The ABR Podcast

The ABR Podcast 

Released every Wednesday, the ABR podcast features our finest reviews, poetry, fiction, interviews, and commentary.

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Yves Rees

Episode #75

‍Airwave feminism

Yves Rees on Sound Citizens by Catherine Fisher

In the pre-television era of the early twentieth century, radio reigned supreme. It offered news and light entertainment, but also a means of communion and solidarity for the many women confined to the domestic sphere. In her new book Sound Citizens, historian Dr Catherine Fisher explores how a cohort of professional women broadcasters, activists, and politicians began utilising radio to improve the status and rights of women in Australia. In today’s episode, we hear from writer and historian Dr Yves Rees, who reviewed the book for ABR’s recent September issue. Rees is a David Myers Research Fellow in History at La Trobe University and co-host of the history podcast Archive Fever. Yves has published widely across Australian gender, transnational and economic history, and also writes on transgender identity and politics.

 

   

 

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In the pre-television era of the early twentieth century, radio reigned supreme. It offered news and light entertainment, but also a means of communion and solidarity for the many women confined to the domestic sphere. In her new book Sound Citizens, historian Dr Catherine Fisher explores how a cohort of professional women broadcasters, activists, and politicians began utilising radio to improve the status and rights of women in Australia. In today’s episode, we hear from writer and historian Dr Yves Rees, who reviewed the book for ABR’s recent September issue. Rees is a David Myers Research Fellow in History at La Trobe University and co-host of the history podcast Archive Fever. Yves has published widely across Australian gender, transnational and economic history, and also writes on transgender identity and politics.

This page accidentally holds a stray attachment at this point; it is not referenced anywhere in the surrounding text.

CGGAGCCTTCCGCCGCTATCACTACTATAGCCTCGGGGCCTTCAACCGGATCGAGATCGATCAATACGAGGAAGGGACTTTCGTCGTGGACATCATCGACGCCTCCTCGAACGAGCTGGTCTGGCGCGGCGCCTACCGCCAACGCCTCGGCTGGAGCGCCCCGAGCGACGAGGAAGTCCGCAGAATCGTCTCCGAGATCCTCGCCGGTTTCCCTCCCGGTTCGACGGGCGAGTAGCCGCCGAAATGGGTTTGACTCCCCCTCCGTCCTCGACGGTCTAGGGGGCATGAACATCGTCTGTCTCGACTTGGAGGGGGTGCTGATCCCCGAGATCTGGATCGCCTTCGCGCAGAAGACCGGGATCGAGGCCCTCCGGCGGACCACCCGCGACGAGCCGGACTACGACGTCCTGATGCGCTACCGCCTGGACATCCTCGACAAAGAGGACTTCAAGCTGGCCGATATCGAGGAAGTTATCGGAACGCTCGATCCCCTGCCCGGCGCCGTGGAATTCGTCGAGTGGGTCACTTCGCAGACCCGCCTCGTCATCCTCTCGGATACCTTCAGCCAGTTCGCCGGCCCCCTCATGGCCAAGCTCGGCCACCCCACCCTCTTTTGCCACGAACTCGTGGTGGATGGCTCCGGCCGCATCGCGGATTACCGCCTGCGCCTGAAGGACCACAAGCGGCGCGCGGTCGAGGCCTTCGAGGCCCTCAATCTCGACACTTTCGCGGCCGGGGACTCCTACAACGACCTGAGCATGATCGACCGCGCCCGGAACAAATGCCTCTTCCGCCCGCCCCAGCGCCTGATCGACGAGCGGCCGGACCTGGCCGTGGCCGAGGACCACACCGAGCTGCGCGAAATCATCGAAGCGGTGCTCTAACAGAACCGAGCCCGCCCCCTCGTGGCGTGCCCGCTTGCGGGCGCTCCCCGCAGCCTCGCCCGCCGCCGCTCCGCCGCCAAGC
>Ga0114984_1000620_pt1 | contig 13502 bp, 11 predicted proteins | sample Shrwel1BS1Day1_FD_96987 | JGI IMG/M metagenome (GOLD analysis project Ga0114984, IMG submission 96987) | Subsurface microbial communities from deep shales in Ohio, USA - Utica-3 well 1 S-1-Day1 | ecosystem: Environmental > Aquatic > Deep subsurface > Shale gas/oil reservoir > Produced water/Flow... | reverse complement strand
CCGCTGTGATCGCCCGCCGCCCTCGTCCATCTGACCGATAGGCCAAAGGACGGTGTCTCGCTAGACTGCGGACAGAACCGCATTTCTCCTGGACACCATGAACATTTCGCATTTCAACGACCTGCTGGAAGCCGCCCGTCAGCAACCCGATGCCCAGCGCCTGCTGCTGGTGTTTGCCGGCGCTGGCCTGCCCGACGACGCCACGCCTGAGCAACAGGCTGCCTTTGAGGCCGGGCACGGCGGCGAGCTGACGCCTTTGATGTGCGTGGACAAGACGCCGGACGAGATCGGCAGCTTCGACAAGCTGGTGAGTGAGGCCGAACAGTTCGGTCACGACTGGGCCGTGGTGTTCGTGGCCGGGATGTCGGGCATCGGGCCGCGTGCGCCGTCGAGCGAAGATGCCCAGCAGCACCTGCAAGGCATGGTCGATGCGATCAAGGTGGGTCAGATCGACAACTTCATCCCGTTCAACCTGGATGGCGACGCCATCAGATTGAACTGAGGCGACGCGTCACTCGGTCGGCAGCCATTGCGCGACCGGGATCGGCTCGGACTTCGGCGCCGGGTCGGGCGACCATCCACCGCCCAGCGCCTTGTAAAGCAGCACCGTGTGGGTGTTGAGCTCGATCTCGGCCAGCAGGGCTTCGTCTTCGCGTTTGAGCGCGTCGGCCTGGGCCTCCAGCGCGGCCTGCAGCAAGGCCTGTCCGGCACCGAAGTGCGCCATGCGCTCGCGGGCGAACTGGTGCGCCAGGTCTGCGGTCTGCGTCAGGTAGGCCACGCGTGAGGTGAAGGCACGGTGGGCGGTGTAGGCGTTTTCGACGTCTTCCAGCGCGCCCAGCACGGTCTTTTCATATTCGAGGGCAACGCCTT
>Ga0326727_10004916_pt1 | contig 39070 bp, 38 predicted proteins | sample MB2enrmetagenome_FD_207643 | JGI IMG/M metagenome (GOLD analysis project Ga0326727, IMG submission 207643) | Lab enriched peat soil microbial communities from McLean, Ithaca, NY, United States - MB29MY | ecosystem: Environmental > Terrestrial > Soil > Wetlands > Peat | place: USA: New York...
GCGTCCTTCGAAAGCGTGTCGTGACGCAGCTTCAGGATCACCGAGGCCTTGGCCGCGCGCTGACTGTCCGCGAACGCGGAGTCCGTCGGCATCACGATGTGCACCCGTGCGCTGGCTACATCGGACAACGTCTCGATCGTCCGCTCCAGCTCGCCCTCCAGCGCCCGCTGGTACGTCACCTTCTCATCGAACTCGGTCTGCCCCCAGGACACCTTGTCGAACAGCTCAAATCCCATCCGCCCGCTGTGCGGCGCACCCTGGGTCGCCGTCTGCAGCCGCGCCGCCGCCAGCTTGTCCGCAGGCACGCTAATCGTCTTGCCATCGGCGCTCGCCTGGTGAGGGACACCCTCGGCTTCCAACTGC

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ABR’s Calibre Essay Prize is one of the world’s leading prizes for an original essay. This year, we received a record field of 638 essays. Today we hear from Anita Punton, who placed second for her essay ‘May Day’, a poignant memoir about piecing together her father’s life after his death. Our judges – Sheila Fitzpatrick, Billy Griffiths, and Peter Rose – described Punton’s essay as ‘a rich and moving evocation of a relationship between father and daughter’, one ‘written with humour and flair, offering a complex portrait of Punton’s father: a brilliant, narcissistic man, whose life was full of contradictions.’

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‘Other biographers write about him as if he were a normal person, not the weirdest man who ever lived.’ So says Frances Wilson, British author of the book Burning Man (Bloomsbury), a radical new biography of the captivating and contentious D.H. Lawrence. Geordie Williamson, who reviewed Burning Man for ABR’s August issue, described it as a ‘meta-biography’ that is ‘lovely on the page, often thrilling in its daring’. In today’s episode, Wilson sits down with ABR Editor Peter Rose to discuss the complexities of writing about the enigmatic Lawrence. 

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In today’s episode, listen to Joel Deane read his review of An Ugly Truth by Sheera Frenkel and Cecilia Kang, an account of Facebook’s meddling in the 2016 US elections that ushered Donald Trump into the Oval Office. Joel Deane argues that despite Zuckerberg’s show of civic-mindedness, Facebook’s data-mining enterprise has always been driven by contempt for its users – a manipulable mass of ‘dumb fucks’, as Zuckerberg once put it.